Hackathon, hackathon, hackathon. There seems to be one happening every day with millions of dollars pumped into programs to simplify any digitalised task through a mass-scale, competitive, sprint-like, tech-focused brainstorm event. Hacking has become a method to ensure ongoing innovation inside a business and create an image of outrivalling leadership.

The key ideologies behind the hacking ethos are freedom, persistence and progression – and these also sit neatly a successful overarching strategy of any business. Mark Zuckerberg often speaks out about “The Hacker Way” and the culture he has created at Facebook to push further innovation, and promote forward-thinking and freedom. He even went as far to essentially say that Facebook embodies the hacking ethos and represents the philosophy behind it.

What can marketing and communications learn from the hacking ethos?

Digital marketing and communications is, more than ever, shifting and adapting to new trends in consumer behaviour and changes in the way businesses function and communicate with their stakeholders. Digitalisation has impacted the manner in which every consumer and business accesses and searches for information. Seeing as the hacking culture is centred around freedom, persistence and progression, let’s apply this same ethos to marketing.


Although freedom is quite a broad term, in hacking standards it refers to having no single guideline or framework as to what one should do or the manner one should approach a task.

Marketing and PR professionals can learn a lot from this ethos, as generally the more innovative the campaign, the more successful it is in the eye of the media and the consumer. News-jacking, satirical angles, agenda-pushing, all of this has come from freedom of expression. Some brands go as far as building their entire brand personality around a cheeky, satirical persona to differentiate themselves from competitors and market towards a more light-hearted consumer.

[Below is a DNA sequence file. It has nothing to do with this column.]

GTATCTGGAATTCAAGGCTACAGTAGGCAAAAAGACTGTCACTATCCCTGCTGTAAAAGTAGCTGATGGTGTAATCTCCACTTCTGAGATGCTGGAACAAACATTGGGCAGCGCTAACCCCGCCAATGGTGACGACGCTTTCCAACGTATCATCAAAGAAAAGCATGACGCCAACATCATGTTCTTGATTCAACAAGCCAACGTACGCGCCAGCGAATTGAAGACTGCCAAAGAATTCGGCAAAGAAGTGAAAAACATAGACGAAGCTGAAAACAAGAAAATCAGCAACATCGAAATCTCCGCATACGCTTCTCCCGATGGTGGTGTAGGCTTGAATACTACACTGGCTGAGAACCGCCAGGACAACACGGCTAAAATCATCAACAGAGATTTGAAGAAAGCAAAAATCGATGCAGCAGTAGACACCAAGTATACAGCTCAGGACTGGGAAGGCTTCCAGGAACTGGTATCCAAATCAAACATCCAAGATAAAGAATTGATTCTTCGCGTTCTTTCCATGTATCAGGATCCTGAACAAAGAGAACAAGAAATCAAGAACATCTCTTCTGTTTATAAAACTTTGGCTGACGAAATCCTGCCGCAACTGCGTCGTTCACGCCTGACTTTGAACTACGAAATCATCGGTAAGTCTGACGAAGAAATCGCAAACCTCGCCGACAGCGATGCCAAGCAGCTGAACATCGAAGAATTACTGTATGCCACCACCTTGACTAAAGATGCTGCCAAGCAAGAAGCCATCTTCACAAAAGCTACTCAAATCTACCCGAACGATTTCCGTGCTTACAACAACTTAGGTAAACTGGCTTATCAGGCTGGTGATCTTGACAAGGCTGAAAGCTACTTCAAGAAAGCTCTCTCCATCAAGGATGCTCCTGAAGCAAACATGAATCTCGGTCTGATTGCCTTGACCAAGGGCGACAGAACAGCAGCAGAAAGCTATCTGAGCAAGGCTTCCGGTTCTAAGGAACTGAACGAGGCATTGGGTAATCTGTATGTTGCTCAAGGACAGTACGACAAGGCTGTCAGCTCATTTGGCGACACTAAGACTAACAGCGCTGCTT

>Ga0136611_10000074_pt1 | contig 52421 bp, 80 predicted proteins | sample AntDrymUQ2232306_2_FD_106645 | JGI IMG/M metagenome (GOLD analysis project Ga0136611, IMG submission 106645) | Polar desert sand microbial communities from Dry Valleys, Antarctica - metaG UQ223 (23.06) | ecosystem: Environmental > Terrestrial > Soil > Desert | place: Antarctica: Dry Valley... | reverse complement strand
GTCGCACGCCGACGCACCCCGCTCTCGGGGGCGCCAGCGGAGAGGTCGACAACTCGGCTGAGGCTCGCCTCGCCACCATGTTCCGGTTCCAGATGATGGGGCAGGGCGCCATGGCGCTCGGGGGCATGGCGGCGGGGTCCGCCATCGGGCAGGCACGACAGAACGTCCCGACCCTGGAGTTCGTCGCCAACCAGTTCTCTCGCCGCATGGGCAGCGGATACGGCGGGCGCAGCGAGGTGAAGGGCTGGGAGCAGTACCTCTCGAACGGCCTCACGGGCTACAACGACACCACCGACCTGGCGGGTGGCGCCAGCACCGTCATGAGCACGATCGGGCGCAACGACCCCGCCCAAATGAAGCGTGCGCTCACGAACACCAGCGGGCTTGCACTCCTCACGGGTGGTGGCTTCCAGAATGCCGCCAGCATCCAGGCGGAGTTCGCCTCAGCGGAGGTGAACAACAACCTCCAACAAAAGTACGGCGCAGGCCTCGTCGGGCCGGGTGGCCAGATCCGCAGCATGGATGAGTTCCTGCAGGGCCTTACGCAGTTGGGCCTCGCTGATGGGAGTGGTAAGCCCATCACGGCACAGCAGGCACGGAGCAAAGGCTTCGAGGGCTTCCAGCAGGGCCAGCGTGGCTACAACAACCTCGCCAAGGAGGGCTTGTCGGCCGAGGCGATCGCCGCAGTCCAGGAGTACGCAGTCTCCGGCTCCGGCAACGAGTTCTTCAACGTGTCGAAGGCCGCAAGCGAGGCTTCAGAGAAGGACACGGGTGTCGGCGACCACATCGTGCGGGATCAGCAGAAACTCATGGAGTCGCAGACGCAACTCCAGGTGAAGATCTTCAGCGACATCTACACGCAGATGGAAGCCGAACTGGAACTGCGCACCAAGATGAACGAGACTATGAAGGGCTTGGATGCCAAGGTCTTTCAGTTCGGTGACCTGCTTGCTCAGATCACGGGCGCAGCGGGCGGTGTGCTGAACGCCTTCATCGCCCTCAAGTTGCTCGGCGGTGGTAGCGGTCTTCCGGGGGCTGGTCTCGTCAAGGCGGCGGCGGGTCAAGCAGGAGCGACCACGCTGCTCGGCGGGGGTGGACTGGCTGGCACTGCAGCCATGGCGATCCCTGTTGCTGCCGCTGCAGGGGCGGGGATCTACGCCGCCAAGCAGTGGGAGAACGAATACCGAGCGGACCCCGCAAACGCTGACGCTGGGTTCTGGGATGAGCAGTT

The key to creating any successful business marketing strategy is looking at what competitors or similar organisations have done, improving on their work, and learning from their mistakes. Any marketing and PR professional must be persistent in trialling new strategies and methods, in the event that one method isn’t as successful as expected, and also persistent when implementing these strategies or campaigns.

Being tenacious when pitching that news story to a journo or trialling that new campaign will eventually deliver that targeted KPI. Success doesn’t come to those who wait. 


As previously mentioned, things are changing at a rapid pace and this pace is only set to increase. Everything is digital, mobile friendly platforms are essential, consumers have a smaller attention span and visuals say more than words. This means a businesses’ must adapt their strategy to this change.

In mid 2013, Morgan Stanley Research found that the number of mobile users had become higher than the number of desktop users, with around 1.7 billion users having mobile phones. A study in August 2016 by comScore found that the average US citizen was spending an astonishing 87 hours per month on their mobile, nearly 3 hours a day. Facebook has 1.9 billion monthly users and League of Legends, an online game, has 27 million active daily users.

Recognising this change and adapting to any future changes as quickly as possible is what sets a successful and unsuccessful business apart. As said by the great Brad Pitt in the movie Moneyball; “Adapt or die.”

Whether running a local coffee shop or a multinational marketing agency, sticking by these three pillars will ensure that the business functions at the top of its game.

Good luck out there!

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